27 May 2004
On average, the CEO of a publicly traded Japanese firm earns around 40 million yen, or €300,000, a year. This is nine times the average pay of a young graduate, and 35 times less than your typical American boss.
Detailed revelations of CEO pay in Japan is not normally made public; however, starting this year, annual reports will list an overall salary figure for executives sitting on boards. Some firms, like Nissan, have got ahead of the curve, which is how it has become common knowledge that the country’s best-paid president is Carlos Ghosn. Nissan’s top nine directors were paid collectively 1.3 billion yen last year - not counting stock options, which took off after Ghosn arrived. Japan’s richest bosses, however, still seem to be those who have started their own companies.
Bosses’ pay in Germany is at the center of a heated debate just now. Every day, the popular newpaper “Bild” prints a list of the salaries of 100 public figures and average citizens, along with their photos. The Mannesmann trial, which is currently targeting Josef Ackermann, is largely responsible for awakening public interest and fomenting the new transparency. The head of Deutsche Bank, along with other former members of the Mannesmann board, is charged with handing out overly generous rewards to the group’s directors when it was bought by Vodafone. A special commission that looked into the matter in 2002 suggested that Germany’s publicly traded firms publish their top management’s income, either individually or collectively. The prize last year went to Ackermann, with €12.5 million, including bonuses and options, followed by DaimlerChrysler’s Jurgen Schrempp (€11.8 million).
According to a report by The Work Foundation, average salary of Great Britain’s FTSE 100 directors hit £579,000 (€856,000) last year, an incredible rise of 92 percent – especially when considering that inflation climbed 25 percent. The Independent Remuneration Solutions office (IRS), which looked into annual reports of the nation’s nine largest publicly traded corporations, says pay for their directors was up, on average, 24 percent in 2003, while these companies’ stock prices rose only 15 percent. According to the IRS report, Jean-Pierre Garnier of GlaxoSmith-Kline earned £10 million (€14.8 million) last year, followed by Lord Browne, director-general of BP, with £9 million (€13.3 million). Eric Daniels of Lloyds TSB made £2 million, or €3 million).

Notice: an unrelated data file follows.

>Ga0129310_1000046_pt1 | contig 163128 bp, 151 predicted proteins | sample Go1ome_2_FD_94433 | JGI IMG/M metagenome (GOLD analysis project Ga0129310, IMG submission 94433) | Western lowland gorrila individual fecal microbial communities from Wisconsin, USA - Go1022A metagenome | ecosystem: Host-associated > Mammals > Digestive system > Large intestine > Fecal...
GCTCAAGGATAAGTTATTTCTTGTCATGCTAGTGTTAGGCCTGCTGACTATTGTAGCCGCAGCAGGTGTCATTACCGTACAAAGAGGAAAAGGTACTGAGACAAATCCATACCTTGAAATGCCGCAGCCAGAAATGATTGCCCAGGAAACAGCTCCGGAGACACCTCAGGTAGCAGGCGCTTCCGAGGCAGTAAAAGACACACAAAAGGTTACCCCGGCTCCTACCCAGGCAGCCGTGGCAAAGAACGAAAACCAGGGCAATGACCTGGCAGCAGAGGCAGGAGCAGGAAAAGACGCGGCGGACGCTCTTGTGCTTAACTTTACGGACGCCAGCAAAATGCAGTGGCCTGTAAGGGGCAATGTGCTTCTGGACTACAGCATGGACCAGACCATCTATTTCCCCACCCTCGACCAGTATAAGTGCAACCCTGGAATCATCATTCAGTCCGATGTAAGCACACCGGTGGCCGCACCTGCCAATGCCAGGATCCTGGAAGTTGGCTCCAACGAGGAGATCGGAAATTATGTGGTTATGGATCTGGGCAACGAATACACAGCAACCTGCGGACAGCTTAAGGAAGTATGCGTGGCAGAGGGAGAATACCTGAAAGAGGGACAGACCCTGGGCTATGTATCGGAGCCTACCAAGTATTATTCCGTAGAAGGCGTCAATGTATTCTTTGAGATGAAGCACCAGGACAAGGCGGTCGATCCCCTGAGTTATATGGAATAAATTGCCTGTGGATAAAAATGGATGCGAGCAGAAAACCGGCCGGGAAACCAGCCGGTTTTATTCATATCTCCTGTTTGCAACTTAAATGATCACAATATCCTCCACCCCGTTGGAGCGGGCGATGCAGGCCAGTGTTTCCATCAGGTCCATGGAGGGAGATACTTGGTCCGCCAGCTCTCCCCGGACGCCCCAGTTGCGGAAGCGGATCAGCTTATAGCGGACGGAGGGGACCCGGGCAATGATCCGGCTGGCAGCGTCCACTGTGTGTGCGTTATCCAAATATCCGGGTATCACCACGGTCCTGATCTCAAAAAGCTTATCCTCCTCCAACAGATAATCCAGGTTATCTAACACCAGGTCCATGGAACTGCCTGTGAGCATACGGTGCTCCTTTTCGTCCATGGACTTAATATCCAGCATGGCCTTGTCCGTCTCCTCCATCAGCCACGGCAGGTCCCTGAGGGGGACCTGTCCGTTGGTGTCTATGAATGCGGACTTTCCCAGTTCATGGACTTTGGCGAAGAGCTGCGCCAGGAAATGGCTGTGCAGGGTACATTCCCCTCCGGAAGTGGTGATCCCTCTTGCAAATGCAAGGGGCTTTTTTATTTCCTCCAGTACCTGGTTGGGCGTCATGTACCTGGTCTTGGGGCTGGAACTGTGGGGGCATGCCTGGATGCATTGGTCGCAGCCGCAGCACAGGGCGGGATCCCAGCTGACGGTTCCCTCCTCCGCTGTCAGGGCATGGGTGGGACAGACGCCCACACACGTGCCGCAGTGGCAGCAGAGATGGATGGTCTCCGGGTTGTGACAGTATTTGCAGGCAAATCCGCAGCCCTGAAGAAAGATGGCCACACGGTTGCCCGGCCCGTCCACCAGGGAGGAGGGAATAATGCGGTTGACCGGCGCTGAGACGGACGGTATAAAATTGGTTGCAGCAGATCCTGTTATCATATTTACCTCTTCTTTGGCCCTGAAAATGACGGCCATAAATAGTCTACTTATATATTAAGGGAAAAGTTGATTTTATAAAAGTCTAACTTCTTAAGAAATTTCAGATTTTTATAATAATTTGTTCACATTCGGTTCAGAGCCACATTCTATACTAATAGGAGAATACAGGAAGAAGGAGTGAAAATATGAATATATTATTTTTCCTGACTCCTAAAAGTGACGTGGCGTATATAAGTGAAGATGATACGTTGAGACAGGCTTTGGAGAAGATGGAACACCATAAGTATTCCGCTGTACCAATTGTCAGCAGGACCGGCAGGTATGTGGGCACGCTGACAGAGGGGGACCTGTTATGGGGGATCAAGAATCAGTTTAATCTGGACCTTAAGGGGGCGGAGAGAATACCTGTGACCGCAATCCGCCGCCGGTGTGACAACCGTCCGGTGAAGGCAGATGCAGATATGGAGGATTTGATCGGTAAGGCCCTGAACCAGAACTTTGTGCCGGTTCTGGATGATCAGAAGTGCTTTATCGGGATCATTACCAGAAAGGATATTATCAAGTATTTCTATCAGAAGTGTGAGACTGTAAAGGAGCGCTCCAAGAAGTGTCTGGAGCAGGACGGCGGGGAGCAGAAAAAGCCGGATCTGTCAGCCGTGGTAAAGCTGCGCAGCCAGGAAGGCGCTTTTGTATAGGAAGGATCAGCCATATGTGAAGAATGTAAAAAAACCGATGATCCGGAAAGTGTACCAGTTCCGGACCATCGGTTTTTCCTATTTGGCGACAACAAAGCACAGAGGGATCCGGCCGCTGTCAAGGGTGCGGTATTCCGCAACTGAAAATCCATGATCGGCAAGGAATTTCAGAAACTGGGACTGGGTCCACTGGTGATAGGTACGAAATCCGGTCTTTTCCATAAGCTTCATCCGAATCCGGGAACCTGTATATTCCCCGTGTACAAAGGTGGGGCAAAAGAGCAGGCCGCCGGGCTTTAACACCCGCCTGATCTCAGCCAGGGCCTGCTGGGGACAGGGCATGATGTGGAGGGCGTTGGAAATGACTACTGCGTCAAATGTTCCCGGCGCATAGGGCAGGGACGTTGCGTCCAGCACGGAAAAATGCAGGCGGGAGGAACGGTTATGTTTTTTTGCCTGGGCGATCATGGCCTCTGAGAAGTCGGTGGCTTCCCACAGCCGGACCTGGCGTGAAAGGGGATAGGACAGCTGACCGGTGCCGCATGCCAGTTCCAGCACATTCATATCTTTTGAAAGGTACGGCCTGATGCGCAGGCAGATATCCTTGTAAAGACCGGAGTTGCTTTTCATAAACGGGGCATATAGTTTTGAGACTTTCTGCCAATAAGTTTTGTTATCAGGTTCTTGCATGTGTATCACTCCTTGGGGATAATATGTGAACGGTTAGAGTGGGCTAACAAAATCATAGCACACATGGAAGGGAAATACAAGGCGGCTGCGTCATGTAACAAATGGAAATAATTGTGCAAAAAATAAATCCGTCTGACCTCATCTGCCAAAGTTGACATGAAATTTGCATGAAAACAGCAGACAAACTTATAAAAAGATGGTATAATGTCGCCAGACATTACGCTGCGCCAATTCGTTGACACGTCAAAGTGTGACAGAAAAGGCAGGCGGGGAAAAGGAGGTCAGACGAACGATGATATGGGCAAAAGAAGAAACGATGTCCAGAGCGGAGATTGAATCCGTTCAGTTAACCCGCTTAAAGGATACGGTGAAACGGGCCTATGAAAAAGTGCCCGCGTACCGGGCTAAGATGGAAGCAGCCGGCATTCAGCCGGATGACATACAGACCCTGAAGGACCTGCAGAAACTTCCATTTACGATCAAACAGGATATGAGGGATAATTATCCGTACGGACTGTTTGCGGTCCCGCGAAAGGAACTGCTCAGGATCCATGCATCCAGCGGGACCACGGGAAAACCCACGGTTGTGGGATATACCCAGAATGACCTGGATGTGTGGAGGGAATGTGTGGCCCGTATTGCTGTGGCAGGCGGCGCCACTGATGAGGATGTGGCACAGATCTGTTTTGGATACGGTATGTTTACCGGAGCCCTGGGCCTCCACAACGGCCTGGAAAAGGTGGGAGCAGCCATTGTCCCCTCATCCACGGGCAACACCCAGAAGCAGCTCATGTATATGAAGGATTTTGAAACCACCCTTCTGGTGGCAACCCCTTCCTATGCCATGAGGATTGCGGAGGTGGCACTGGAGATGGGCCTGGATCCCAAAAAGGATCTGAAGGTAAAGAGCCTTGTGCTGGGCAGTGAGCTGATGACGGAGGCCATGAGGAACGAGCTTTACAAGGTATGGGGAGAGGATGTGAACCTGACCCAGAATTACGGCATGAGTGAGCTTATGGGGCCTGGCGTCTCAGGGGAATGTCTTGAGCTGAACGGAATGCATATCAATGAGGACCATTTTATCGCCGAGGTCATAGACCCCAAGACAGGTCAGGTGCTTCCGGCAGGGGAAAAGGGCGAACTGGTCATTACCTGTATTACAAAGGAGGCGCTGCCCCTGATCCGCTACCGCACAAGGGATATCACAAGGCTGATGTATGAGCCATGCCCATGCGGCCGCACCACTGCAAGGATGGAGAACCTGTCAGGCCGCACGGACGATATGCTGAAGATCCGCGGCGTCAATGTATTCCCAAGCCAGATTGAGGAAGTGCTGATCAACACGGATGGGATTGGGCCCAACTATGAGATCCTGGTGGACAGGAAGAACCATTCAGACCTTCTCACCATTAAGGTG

After two years when salaries slumped in America, compensation (which includes all forms of remuneration: salaries, bonuses, stock options and preferred stock) for U.S. CEOs shot back up in 2003. Business Week reports that CEOs at 365 of 500 Standard & Poor firms studied made over $8 million, or 9 percent more than 2002. Among the highest-paid: Reuben Mark (Colgate-Palmolive) with $141 million; Steve Jobs (Apple), $74 million; George David (United Technologies), $70 million; and Henry Silverman (Cendant) and Sanford Weill (Citigroup) with $54 million each. Compensation, of course, does not always reflect company performance. Margaret Whitman, CEO of eBay, earned $3.4 million while her company paid back its shareholders nearly 300 percent over three years. On the other end of the scale, Jozef Straus, CEO of JDS Uniphase, pocketed $152 million during the same three-year period, while his stockholders lost 91 percent of their investments. Oracle’s Larry Ellison likewise took home $750 million in three years while his investors’ take dropped by more than half. CEOs of megacorporations, like GE or IBM, are still among the highest-paid, with $11 million for Jeff Immelt and $7.7 million for Sam Palmisano.